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I. Churchill on the Combined Chiefs of Staff Committee
It may well be thought by future historians that the most valuable and lasting result of our first Washington conference –"Arcadia", as it was code-named – was the setting up of the now famous "Combined Chiefs of Staff Committee". Its headquarters were in Washington, but since the British Chiefs of Staff had to live close to their own Government they were represented by high officers stationed there permanently. These representatives were in daily, indeed hourly, touch with London, and were thus able to state and explain views of the British Chiefs of Staff to their U.S. colleagues on any and every war problem at any time of the day or night. . . .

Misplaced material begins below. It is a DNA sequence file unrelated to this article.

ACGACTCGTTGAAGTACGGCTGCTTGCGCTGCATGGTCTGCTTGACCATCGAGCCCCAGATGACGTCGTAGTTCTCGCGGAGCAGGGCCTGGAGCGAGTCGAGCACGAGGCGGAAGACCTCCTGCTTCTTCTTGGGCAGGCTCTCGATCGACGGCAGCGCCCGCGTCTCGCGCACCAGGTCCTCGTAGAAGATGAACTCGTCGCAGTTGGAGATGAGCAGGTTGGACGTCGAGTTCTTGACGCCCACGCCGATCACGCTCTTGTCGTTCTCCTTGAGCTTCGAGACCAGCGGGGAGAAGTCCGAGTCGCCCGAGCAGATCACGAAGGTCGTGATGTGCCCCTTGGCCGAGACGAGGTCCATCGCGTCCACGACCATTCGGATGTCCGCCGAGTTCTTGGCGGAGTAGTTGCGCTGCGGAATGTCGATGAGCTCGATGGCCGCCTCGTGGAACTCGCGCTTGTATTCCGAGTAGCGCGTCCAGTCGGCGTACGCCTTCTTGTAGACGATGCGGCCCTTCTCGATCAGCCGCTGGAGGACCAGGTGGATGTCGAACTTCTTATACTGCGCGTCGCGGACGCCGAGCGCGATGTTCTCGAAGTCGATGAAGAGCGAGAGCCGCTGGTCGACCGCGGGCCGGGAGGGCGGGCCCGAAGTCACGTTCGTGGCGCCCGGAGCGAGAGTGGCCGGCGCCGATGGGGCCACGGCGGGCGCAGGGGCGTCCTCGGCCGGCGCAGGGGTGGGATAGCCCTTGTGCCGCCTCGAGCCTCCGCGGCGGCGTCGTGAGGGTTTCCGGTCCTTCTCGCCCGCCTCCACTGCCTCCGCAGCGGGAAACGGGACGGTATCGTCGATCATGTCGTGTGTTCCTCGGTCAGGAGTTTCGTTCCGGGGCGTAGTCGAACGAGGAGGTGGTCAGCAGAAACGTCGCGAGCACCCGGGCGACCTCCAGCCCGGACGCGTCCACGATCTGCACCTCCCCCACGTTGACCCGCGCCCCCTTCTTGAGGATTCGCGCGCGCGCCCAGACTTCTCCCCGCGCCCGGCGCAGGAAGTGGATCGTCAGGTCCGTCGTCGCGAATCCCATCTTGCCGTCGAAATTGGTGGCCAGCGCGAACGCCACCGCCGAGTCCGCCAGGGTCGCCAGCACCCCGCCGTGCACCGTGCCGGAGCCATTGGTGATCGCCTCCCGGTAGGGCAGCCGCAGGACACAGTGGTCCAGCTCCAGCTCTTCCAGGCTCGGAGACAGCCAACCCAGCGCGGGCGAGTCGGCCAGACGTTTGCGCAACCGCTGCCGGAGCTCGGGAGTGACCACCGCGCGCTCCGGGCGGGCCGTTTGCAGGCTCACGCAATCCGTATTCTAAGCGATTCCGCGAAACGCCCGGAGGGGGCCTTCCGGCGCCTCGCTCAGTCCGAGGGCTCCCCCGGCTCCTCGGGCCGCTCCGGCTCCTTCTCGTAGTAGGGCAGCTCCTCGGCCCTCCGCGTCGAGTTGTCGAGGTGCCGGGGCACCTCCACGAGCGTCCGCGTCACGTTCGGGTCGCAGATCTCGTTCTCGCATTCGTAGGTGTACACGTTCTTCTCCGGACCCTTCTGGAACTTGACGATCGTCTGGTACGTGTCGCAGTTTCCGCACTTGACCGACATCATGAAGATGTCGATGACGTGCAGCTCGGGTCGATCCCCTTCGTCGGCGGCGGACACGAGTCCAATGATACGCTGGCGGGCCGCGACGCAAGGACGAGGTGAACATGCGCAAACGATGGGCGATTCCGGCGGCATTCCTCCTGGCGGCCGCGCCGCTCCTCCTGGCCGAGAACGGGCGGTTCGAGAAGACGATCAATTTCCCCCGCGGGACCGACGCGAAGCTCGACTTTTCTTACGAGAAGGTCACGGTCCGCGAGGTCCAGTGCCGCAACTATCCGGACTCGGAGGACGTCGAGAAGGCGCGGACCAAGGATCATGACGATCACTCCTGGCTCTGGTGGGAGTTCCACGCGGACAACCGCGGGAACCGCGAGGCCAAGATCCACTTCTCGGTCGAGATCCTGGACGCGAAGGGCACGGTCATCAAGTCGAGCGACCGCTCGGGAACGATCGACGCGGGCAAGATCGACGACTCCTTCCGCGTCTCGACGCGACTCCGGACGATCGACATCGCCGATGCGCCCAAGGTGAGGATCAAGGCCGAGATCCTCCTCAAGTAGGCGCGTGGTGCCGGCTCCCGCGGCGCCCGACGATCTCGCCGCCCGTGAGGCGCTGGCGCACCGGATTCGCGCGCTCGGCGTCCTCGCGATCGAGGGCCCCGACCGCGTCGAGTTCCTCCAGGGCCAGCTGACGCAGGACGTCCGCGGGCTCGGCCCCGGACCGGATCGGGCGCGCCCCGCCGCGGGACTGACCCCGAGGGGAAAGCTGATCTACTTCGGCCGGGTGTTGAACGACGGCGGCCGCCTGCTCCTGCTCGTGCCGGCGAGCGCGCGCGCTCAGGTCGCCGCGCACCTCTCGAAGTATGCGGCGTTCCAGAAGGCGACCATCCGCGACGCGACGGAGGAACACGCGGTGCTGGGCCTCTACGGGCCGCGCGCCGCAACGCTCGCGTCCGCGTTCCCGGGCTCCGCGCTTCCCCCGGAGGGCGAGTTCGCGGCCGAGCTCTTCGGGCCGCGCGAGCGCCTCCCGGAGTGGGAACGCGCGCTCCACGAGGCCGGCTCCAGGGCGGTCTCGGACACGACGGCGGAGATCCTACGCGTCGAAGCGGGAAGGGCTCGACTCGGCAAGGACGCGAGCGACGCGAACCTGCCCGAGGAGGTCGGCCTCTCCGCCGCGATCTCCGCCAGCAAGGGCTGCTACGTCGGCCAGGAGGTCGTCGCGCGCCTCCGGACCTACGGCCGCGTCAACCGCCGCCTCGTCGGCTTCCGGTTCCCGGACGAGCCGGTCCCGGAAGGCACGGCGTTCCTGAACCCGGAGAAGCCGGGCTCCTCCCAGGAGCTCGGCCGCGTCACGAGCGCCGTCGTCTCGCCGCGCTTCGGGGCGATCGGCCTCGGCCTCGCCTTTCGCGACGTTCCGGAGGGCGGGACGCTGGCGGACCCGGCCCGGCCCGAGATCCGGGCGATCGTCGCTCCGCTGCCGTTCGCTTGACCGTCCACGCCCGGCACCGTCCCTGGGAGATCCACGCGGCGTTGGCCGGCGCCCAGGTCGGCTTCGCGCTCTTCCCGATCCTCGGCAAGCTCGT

The enjoyment of a common language was of course a supreme advantage in all British and American discussions. The delays and often partial misunderstandings which occur when interpreters are used were avoided. There were however differences of expression, which in the early days led to an amusing incident. The British Staff prepared a paper which they wished to raise as a matter of urgency, and informed their American colleagues that they wish to "table it". To the American Staff "tabling" a paper meant putting it away in a drawer and forgetting it. A long and even acrimonious argument ensued before both parties realised that they were agreed on the merits and wanted the same thing.
The Grand Alliance, pp. 608-609